Movies/Entertainment,  Off the Shelf

Off the Shelf…’Robin Hood: Prince of Thieves’

Due to a very pleasing viewing of the recent Robin Hood film, I thought I’d re-evaluate the previous Mr. Hood, the one whom I’ve held on a pedestal for so long. Comparatively, they are different sotries and given that the newest Ridley Scott film is a production that throws out most convention, looking back it seems more apparent that Costner’s did so as well (just to a lesser degree). Was it a bad thing? No. It, just like Scott’s film, just fit well in the time it was made and like history has shown us, change, sometimes, an inevitable part of storytelling. As far as Kevin Costner’s film, does it stand up? Nostalgia aside, I believe it does…ahem:

I think I’ve said it many times before that Kevin Costner is one of my very favorite actors.  Not the absolute best out there but dependable, fun and garnering quite a legitimate following…kind of like Keanu Reeves and Michael Keaton.  Almost to a fault I will see anything with his name attached, and to the nay sayers out there, the man can act and he’s got talent.  Dances with Wolves anyone? Open Range??, and more to the point, Robin Hood: Prince of Thieves.  I saw this for the first time when it came out on video…yes video, and was so enthralled with this take on the Robin Hood legend.  My previous exposure to Sir Robin was the Errol Flynn picture and the other forest/castle based swashbuckling adventures replete with daring-do and green tights.  That said I was (even at a young age) impressed with seeing a more worldly take on this famous tale.

This new envisioning of the popular Robin Hood story follows Robin of Locksley and begins with him as a prisoner during the Crusades.  Escaping with the help of a fellow prisoner ‘Azeem’ (Morgan Freeman) he makes his quest home only to find his family murdered and the kingdom, in the absence of King Richard, overrun by the corrupt Sheriff of Nottingham (the always impressive Alan Rickman).  It is up to Robin to avenge his father, win the hearts of the common folk and attempt to over throw the sheriff.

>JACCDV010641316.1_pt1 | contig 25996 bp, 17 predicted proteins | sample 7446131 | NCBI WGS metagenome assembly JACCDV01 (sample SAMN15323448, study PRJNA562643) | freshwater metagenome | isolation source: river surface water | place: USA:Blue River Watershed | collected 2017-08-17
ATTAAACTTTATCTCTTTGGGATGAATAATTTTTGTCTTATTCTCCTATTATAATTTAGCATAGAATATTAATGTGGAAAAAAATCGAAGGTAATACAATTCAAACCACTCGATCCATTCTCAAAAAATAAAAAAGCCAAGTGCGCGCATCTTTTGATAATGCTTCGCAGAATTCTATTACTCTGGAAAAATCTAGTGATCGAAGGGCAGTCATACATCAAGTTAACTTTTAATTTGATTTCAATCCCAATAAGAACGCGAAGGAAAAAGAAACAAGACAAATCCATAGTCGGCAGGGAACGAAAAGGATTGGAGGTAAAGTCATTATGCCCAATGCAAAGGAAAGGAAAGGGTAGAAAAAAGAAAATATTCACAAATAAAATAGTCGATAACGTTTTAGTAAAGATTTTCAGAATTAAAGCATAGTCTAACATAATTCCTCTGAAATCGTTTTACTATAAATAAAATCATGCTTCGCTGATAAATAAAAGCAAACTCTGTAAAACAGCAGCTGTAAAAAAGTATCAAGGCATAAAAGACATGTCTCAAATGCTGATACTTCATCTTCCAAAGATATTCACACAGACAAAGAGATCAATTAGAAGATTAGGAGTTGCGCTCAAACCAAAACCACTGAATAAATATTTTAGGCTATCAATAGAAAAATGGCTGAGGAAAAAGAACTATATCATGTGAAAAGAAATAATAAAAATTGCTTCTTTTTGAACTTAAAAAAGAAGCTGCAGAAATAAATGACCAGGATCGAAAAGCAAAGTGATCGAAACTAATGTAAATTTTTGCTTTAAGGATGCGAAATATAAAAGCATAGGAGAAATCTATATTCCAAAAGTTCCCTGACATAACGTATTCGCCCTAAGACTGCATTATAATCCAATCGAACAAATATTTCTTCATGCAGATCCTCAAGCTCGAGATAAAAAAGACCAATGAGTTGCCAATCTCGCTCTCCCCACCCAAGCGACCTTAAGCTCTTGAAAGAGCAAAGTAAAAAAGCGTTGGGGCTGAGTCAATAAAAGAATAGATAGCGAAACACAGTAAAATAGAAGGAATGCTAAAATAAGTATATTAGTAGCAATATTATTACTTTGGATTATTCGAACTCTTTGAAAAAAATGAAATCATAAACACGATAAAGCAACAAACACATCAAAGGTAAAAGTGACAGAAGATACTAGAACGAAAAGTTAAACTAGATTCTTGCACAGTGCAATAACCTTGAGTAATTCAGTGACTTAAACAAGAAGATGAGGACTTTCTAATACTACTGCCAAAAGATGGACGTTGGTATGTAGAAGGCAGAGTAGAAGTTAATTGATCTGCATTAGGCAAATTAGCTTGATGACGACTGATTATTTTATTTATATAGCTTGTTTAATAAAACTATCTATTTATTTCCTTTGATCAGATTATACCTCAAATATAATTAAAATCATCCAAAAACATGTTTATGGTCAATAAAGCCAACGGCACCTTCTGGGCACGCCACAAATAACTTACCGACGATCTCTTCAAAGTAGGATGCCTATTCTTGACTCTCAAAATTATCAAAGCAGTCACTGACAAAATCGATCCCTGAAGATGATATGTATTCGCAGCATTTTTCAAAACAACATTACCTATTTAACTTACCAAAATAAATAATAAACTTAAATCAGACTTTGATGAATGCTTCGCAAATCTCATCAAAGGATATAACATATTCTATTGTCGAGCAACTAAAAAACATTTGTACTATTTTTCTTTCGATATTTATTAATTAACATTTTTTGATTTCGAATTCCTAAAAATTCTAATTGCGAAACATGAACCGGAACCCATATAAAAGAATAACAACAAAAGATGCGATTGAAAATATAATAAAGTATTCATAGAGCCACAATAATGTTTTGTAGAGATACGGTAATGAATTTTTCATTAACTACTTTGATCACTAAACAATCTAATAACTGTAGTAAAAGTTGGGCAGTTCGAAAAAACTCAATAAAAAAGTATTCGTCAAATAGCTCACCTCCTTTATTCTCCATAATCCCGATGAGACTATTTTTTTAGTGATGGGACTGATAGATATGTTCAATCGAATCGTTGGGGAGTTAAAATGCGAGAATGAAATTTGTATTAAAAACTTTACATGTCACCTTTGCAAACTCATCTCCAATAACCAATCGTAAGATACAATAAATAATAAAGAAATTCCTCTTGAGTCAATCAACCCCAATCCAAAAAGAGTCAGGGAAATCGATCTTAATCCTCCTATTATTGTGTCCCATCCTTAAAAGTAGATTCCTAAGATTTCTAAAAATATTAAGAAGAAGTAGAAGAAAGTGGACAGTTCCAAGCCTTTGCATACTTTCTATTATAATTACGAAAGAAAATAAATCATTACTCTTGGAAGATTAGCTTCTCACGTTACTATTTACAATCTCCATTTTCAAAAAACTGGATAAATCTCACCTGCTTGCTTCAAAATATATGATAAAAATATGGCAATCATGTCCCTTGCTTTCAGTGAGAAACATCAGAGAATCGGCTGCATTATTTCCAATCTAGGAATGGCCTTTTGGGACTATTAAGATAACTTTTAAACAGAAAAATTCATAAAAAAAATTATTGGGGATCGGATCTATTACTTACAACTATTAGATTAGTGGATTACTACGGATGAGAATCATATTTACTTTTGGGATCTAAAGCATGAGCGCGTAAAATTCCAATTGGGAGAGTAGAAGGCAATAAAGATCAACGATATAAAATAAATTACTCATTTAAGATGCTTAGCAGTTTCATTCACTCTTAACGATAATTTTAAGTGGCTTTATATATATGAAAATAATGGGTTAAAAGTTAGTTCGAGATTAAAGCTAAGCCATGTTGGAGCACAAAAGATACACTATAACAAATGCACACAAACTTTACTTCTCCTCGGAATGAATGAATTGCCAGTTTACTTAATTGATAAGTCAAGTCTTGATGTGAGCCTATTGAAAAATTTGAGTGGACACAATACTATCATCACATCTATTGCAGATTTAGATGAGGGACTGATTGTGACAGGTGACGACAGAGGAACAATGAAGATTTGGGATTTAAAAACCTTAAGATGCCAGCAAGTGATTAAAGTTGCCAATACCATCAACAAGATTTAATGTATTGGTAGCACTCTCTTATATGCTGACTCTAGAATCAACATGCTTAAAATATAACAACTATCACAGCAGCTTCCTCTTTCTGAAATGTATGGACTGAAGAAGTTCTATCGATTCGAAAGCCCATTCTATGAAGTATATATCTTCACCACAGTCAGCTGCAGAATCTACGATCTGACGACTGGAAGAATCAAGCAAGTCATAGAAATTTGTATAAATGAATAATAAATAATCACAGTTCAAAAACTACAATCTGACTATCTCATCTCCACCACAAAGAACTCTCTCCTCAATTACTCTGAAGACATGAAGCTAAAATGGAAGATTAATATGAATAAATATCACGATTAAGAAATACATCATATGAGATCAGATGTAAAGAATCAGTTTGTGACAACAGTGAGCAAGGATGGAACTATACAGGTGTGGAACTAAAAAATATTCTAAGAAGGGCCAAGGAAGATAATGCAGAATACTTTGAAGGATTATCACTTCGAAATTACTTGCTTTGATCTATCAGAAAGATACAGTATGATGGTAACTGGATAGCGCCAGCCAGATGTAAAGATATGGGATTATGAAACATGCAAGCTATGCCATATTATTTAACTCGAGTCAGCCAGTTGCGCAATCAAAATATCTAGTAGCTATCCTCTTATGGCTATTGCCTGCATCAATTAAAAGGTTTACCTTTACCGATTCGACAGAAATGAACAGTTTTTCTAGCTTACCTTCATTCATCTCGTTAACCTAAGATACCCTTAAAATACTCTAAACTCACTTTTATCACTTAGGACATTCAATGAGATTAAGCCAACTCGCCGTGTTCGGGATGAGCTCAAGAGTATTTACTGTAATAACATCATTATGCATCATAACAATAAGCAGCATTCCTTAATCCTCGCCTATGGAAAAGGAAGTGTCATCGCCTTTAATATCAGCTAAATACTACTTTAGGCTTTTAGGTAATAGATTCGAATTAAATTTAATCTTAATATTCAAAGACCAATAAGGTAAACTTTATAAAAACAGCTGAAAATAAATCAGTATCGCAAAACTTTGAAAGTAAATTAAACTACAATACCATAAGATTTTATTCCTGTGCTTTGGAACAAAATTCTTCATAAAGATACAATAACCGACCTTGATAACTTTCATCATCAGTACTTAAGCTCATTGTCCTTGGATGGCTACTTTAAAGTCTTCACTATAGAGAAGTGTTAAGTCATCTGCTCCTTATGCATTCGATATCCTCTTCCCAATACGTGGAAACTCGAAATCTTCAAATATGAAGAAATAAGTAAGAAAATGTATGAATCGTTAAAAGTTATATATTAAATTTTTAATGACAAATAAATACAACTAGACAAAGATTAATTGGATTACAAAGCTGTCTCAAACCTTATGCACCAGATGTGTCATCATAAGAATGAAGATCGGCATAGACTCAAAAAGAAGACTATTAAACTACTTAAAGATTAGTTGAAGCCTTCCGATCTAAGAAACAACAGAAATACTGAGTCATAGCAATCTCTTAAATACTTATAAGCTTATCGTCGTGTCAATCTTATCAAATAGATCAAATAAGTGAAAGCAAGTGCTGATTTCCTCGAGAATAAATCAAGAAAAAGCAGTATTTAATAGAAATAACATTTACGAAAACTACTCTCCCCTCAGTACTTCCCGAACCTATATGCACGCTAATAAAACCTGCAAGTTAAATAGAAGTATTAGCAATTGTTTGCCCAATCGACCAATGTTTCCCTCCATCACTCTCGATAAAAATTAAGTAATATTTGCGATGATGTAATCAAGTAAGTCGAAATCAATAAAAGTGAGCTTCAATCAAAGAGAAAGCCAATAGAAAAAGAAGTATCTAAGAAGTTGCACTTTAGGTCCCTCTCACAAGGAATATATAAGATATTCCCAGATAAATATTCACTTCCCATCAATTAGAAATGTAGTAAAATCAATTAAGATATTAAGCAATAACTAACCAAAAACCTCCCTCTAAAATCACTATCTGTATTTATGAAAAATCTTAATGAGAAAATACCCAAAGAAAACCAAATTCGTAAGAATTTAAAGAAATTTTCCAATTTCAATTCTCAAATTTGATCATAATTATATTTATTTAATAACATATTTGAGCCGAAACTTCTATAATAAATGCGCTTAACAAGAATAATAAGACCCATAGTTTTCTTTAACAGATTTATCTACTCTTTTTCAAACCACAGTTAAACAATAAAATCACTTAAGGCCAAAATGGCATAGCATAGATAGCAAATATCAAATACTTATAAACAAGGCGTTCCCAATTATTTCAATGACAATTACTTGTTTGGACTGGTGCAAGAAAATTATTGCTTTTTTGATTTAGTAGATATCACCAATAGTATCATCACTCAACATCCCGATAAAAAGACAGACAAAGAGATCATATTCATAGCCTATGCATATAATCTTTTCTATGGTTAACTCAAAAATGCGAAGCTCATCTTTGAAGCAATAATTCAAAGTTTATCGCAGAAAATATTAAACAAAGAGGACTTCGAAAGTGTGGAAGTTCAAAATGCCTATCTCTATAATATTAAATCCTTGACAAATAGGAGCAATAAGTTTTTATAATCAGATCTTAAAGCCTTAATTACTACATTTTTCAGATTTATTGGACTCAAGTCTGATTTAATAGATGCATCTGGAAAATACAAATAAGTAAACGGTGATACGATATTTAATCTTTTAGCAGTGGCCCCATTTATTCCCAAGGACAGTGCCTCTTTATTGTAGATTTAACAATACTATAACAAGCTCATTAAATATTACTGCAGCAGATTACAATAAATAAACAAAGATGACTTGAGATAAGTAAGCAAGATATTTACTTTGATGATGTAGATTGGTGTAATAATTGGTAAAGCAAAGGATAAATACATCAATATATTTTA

Riding high on the popularity of Dances With Wolves, this film looked to be another epic film and in a sort of daring re-imagining, Costner and director Kevin Reynolds took a bold approach.  The story of Robin and “the archery contest to win the golden arrow” worked fine in the books but in terms of appeasing today’s more action hungry audience, this story needed a more engaging and almost believable story rather than just sticking strictly to the source material.  I’m glad they did, and more so, I really enjoyed the other liberties taken with the story, namely Robin’s famous fights to win over Little John and Friar Tuck. Even as a kid reading those parts just didn’t impress me and I thought that if they ever did a modern movie, those sequences would be hard sells in terms of believability. The Little John bo-staff fight was really fun and impressive and I loved that it took place over the span of the river rather than just the one (Godzilla sized) log as written in the story. Also making the Friar a drunk (who gets drunk on his own ceremonial wine no less) was borderline brilliant.